Contracting For Collaboration
Contracting is a critical intervention that defines agreements about goals, collaborative strategies, roles, relationship behaviors, and next steps. Developing these agreements—repeatedly—are core interventions. They build the support needed for the accomplishment of the goals. When that support reaches critical mass, the goal will have been achieved. Such support often creates a deeper sense of relationship leading to greater effectiveness and efficiency. It all starts with the contracting process between the practitioner and the client. It then extends through any needed agreements for support between the client and others members of the system.

Contracting defines the changes to be implemented. These agreements mean nothing if no one takes action to implement them. Organizations hold many retreats that produce prodigious and much needed agreements that are never implemented. Returning to business as usual is too often much too easy. To support effective implementation, one of the last things I do at the end of a meeting where there has been significant contracting is to insist on a review of the agreements. This allows my client, his/her group, and me to achieve real consensus about explicitness, identification of individuals responsible for particular actions, and the date by which the actions must be accomplished.

Feedback As A Learning Process
Conducting an evaluation after the deadline of an agreed upon implementation is crucial. The client and the practitioner need to know what impact has occurred from whatever actions have or have not taken place. Attention must be paid to how the system responded to the actions taken or not taken. Undertaken as a learning process rather than a blaming process, feedback helps us refine strategies and tactics as necessary until the change initiative goal has been reached.

Feedback is also needed to discover what worked, and what could be improved. Collective feedback sessions allow the give and take of dialogue to increase and improve the database of all present. This results in a mutual understanding about effective action at all levels of human systems—personal, interpersonal, group, and organizational. This sharply contrasts with anonymous feedback processes, which allow no opportunity to work through differing connotations, misunderstandings, and conflicts. All of these need resolution for efficient goal accomplishment.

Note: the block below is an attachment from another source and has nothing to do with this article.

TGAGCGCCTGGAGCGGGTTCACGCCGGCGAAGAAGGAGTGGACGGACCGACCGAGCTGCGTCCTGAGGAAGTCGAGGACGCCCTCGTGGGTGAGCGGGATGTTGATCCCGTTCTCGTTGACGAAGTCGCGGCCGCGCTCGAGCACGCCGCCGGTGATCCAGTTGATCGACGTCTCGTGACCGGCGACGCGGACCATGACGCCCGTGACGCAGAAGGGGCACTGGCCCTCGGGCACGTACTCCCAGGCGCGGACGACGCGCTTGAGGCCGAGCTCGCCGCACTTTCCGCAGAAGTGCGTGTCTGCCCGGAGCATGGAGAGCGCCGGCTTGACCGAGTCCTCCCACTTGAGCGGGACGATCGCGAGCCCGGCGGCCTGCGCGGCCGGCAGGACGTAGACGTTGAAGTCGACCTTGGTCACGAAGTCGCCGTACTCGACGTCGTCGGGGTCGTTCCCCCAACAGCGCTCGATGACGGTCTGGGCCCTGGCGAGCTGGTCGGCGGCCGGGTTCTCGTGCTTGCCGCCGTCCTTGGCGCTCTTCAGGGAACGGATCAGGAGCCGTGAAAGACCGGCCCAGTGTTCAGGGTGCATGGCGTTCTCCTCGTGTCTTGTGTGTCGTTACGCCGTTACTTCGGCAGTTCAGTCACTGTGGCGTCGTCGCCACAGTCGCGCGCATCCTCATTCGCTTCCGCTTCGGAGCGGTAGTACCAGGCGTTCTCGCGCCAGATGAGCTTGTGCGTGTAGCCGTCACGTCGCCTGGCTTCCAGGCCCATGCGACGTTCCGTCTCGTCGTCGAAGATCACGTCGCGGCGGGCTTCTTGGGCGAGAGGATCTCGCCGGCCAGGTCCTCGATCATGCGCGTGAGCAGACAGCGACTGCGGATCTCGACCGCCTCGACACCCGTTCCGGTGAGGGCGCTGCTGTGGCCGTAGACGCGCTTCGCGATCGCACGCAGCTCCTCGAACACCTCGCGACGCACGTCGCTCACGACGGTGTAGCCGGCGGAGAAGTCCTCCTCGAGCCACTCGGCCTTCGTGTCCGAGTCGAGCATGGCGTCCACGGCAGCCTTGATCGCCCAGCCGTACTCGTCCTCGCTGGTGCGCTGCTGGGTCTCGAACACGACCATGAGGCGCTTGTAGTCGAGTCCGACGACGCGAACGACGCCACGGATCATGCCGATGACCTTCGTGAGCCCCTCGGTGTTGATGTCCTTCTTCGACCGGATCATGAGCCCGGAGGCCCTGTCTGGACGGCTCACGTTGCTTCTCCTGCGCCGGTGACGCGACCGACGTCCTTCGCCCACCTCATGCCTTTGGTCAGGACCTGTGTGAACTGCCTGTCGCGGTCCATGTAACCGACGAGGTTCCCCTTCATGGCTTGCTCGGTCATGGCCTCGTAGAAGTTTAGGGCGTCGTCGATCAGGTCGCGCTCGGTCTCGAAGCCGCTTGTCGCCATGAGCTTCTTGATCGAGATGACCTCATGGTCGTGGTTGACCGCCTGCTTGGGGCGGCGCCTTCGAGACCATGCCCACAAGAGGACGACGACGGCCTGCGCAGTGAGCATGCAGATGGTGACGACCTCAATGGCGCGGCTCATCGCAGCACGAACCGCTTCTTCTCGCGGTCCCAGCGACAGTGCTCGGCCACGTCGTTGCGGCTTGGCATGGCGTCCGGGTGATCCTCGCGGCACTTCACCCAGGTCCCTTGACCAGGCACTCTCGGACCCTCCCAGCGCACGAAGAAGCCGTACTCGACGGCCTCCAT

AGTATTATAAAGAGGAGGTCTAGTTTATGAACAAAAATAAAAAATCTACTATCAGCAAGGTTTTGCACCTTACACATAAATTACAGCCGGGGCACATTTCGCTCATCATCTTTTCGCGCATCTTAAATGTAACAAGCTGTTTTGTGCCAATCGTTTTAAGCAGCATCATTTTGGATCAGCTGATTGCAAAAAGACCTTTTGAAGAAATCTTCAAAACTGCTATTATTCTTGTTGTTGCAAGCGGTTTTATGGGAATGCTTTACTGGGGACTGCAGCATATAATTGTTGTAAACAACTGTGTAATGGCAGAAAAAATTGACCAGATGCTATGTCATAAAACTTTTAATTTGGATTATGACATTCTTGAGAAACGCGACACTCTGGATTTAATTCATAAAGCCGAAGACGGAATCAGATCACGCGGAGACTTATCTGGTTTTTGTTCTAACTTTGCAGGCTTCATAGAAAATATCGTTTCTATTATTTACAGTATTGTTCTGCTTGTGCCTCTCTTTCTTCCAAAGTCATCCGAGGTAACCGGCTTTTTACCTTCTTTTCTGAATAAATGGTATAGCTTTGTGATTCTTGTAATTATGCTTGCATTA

Clear Consequences
Consequences are motivational. We do what we believe will get us pleasure. We also do what we believe will help us avoid what we think might be painful. Change in human systems is often driven by perceived consequences of not changing, such as potential loss of productivity, loss of revenue, loss of key employees, loss of job, and loss of the business itself. This holds true for individuals and groups, though in many systems such consequences are not clear. For the most effective goal accomplishment, all parties involved would be clear about the consequences of following through or failing to follow through with their agreements.

Michael F. Broom, Ph.D. is an Organizational Psychologist who for over 35 years has helped all types of organizations increase their productivity and employee engagement.